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Philippines - Country economic memorandum : issues in adjustment and competitiveness (English)

This report has two themes. The first is that, despite an impressive recovery from the crises of the mid-1980s, the Philippines economy has not yet attained a sustainable growth path. The need for further macroeconomic adjustment arises for three main reasons: first, because of the effects of rising domestic debt and interest rates; second, because of recent policy slippages, especially with respect to fiscal and exchange rate management; and, third, because of a series of exogenous shocks, including a prolonged drought during the winter and spring of 1989-90, an earthquake in July 1990, and recent turmoil in the Middle East which has raised oil prices substantially. The second theme is that, despite significant structural reform efforts, the country has not yet achieved a level of efficiency that would make it vigorously competitive in the world economy. To achieve this, the Philippines must broaden the scope and deepen the intensity of structural reform efforts.

Details

  • Document Date

    1990/10/31

  • Document Type

    Pre-2003 Economic or Sector Report

  • Report Number

    8933

  • Volume No

    1

  • Total Volume(s)

    1

  • Country

    Philippines,

  • Region

    East Asia and Pacific,

  • Disclosure Date

    2010/06/12

  • Disclosure Status

    Disclosed

  • Doc Name

    Philippines - Country economic memorandum : issues in adjustment and competitiveness

  • Keywords

    public corporation;domestic debt;current account deficit;allocation of government expenditure;real effective exchange rate;financial intermediation;per capita consumption growth;public sector borrowing requirement;access to external finance;domestic real interest rate;Cost of Doing Business;dispersion of tariff rate;access to safe water;price of import oil;public sector deficit;fiscal deficit;public debt;price of oil;domestic capital market;domestic interest rate;fees and charge;government financial institution;domestic public debt;competitive exchange rate;balance of payment;quantitative restriction;privatization program;oil price;trade promotion organization;market interest rate;financial market structure;export market share;cost of transportation;internal cash generation;performance evaluation system;external debt service;restrictions on imports;Exchange rate policies;lack of competitiveness;exchange rate management;exchange rate policy;export promotion effort;sale of asset;privatizing public enterprise;lack of transparency;sale of share;social security system;external debt reduction;foreign currency loan;external debt management;tight monetary policy;current account surplus;direct foreign investment;labor market issue;public investment program;share of export;savings and investment;value added tax;total factor productivity;operations and maintenance;domestic debt rose;increase in inflation;consumer price index;collective bargaining agreement;improvements in efficiency;structure of taxes;public sector employment;debt equity conversion;road transport industry;country economic memorandum;nominal interest rate;higher interest rate;suppliers of credit;nominal lending rate;lack of investment;interest rate structure;sector adjustment loan;foreign reserve accumulation;higher interest payments;nominal exchange rate;power generation capacity;high reserve requirement;local energy source;types of expenditure;income tax rate;international oil price;fiscal adjustment;financing requirement;Macroeconomic Management;Exchange Rates;macroeconomic balance;macroeconomic adjustment;macroeconomic indicator;import liberalization;Tax Exemption;private investment;t-bill market;reducing expenditure;Financial Sector;import restriction;inflationary expectation;commercial bank;monetary condition;Industrial Policies;gross receipt;higher growth;public revenue;rationalization program;financial asset;potential investor;disbursement rate;fiscal effort;financial system;fiscal pressure;trade regime;market orientation;external financing;economic efficiency;excise tax;credit allocation;capital expenditure;electricity cost;oil product;oil crisis;adjustment program;incentive system;exogenous shock;economic recovery;world market;policy scenario;Industrial Policy;adjustment strategy;transportation cost;payment crisis;imported oil;budgetary allocation;market-based mechanisms;energy cost;import growth;export growth;macroeconomic performance;interest cost;regulatory intervention;macroeconomic development;stabilization effort;oil shock;budgetary support;bureaucratic problems;branch licensing;economic crisis;business failure;economic sector;regulatory environment;high capital;bank license;banking sector;Electric Power;fiscal situation;delinquent account;Public Utilities;foreign bank;budgetary impact;capital equity;corporate planning;Agrarian Reform;withholding tax;high tax;promotional effort;program coordination;export policy;export loans;industrial environment;public asset;protein intake;poverty problem;macroeconomic stabilization;real wage;direct investment;regulatory system;money supply;reform process;agricultural sector;household income;world economy;banking system;policy slippage;physical asset;public offering;accelerated privatization;fiscal resource;fiscal need;auction procedure;nominal depreciation;world price;retail price;fiscal account;demand shock;political difficulty;rising debt;competitive market;insurance organization;primary dealer;t-bill rate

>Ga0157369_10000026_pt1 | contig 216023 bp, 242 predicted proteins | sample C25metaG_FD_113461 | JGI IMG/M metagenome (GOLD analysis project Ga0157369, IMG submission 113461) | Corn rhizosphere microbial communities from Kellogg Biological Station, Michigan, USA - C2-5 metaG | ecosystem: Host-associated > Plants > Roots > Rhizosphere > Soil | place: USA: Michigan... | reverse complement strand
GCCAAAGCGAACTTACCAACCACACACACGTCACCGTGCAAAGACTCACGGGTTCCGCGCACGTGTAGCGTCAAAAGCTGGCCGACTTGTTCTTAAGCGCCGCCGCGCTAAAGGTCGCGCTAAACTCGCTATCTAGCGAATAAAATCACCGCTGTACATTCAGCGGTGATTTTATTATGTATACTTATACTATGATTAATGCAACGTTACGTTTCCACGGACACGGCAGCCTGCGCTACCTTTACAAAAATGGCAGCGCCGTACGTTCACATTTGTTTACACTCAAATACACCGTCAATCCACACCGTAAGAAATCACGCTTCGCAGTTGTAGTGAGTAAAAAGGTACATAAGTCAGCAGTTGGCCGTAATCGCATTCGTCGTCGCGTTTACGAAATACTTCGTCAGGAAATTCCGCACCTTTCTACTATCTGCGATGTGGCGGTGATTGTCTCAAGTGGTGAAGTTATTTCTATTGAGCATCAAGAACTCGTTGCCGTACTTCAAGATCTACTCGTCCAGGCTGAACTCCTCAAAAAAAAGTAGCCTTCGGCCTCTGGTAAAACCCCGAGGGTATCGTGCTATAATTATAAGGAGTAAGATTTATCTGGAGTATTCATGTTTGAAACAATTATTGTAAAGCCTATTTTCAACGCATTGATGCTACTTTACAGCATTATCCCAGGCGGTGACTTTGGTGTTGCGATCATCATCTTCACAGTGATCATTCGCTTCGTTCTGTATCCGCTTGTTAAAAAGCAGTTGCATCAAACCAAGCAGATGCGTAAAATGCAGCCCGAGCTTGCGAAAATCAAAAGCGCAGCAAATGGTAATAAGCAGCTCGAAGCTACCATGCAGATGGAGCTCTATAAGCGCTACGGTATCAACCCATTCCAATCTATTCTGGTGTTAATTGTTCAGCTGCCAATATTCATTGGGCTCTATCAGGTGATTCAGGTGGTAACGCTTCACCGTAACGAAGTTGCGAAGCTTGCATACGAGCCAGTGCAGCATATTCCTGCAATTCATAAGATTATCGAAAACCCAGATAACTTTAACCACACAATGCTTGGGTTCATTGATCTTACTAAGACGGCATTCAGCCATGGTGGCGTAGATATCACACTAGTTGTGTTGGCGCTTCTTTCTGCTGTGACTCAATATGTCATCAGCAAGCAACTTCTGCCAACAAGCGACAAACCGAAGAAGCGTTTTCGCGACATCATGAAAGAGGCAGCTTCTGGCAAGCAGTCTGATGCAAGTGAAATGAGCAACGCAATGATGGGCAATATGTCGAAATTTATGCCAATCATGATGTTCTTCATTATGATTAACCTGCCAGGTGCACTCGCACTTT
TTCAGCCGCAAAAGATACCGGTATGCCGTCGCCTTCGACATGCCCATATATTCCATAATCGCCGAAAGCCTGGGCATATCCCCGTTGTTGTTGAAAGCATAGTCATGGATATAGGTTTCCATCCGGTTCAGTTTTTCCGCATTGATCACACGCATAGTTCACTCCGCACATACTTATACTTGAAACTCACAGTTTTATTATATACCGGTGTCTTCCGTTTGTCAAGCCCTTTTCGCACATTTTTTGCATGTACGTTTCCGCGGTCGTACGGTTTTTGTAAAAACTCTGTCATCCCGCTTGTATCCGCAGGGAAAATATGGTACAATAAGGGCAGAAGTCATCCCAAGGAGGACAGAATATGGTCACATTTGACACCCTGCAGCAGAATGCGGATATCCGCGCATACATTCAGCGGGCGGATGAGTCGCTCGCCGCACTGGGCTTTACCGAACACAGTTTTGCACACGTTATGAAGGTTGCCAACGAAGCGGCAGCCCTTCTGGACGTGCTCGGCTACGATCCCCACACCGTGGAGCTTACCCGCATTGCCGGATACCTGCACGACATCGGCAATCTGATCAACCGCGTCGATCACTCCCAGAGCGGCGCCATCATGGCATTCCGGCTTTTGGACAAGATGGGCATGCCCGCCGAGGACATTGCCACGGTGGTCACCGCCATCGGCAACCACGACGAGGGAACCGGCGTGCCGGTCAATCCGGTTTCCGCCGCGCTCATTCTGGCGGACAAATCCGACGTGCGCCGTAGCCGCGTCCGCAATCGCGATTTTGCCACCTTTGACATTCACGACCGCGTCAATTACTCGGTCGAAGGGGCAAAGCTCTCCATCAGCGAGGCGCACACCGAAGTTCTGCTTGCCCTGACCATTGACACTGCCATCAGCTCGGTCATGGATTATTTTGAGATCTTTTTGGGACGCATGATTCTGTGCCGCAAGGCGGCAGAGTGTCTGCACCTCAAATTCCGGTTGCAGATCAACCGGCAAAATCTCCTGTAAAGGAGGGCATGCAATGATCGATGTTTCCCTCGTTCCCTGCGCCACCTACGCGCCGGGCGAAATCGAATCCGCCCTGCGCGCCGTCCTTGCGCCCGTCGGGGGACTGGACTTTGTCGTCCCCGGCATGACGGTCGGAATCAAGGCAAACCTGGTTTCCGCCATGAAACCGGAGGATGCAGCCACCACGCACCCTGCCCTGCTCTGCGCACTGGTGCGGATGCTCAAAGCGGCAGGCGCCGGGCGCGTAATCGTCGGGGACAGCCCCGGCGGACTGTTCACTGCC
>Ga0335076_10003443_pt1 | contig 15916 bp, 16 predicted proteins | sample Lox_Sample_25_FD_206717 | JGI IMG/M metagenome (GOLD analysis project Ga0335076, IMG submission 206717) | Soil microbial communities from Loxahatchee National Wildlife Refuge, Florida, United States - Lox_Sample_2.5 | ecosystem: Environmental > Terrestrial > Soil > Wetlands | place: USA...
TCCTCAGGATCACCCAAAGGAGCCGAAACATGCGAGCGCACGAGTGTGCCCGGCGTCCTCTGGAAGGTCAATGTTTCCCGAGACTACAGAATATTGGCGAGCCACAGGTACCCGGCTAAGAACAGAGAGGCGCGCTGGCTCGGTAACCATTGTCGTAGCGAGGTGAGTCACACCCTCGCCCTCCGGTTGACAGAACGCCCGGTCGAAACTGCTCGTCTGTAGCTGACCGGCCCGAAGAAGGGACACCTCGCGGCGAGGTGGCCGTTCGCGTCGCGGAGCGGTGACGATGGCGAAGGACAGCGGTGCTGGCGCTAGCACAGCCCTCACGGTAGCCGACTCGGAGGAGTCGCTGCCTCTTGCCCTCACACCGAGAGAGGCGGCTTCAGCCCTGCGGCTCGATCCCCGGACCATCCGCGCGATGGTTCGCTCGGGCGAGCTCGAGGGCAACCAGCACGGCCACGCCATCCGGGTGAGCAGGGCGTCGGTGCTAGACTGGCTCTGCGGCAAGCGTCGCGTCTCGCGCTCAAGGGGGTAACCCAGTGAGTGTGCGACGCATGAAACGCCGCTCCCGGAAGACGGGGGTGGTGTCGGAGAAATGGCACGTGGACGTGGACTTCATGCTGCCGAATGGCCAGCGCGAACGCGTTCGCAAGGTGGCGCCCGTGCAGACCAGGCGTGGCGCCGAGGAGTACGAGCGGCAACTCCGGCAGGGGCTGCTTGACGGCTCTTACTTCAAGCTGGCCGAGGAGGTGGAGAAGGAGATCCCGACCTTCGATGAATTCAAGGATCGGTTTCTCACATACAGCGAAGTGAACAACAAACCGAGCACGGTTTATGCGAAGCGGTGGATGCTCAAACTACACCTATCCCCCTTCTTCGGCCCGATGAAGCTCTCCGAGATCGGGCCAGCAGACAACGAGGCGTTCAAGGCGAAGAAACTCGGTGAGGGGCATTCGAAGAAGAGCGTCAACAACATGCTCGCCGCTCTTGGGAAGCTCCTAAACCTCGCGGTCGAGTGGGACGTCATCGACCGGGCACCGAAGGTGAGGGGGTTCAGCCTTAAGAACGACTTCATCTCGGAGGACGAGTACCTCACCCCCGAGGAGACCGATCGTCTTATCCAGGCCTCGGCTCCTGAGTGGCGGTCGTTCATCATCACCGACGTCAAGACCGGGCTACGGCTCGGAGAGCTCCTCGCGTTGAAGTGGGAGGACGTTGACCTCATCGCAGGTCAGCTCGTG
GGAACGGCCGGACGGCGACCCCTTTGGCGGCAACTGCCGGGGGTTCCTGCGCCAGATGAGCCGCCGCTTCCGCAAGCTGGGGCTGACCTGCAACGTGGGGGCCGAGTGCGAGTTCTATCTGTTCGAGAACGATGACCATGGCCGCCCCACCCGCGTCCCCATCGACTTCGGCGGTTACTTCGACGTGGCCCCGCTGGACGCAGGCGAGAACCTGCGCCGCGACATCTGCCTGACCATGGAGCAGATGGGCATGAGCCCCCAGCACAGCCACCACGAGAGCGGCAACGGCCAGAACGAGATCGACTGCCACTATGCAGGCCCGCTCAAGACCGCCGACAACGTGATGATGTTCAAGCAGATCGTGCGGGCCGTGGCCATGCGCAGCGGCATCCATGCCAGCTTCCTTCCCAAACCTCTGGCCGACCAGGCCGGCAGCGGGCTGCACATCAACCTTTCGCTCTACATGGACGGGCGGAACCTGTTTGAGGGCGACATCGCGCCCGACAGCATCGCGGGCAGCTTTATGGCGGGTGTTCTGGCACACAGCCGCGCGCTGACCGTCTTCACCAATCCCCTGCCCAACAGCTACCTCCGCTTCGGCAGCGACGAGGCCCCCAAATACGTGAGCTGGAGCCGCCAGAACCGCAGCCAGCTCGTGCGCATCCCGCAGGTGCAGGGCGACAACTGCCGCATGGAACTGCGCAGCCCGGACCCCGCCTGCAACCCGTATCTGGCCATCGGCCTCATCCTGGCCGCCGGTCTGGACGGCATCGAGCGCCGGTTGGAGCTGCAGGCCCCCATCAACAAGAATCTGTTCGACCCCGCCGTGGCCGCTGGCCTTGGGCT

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Citation

Philippines - Country economic memorandum : issues in adjustment and competitiveness (English). Washington, D.C. : World Bank Group. http://documents.worldbank.org/curated/en/113021468293424763/Philippines-Country-economic-memorandum-issues-in-adjustment-and-competitiveness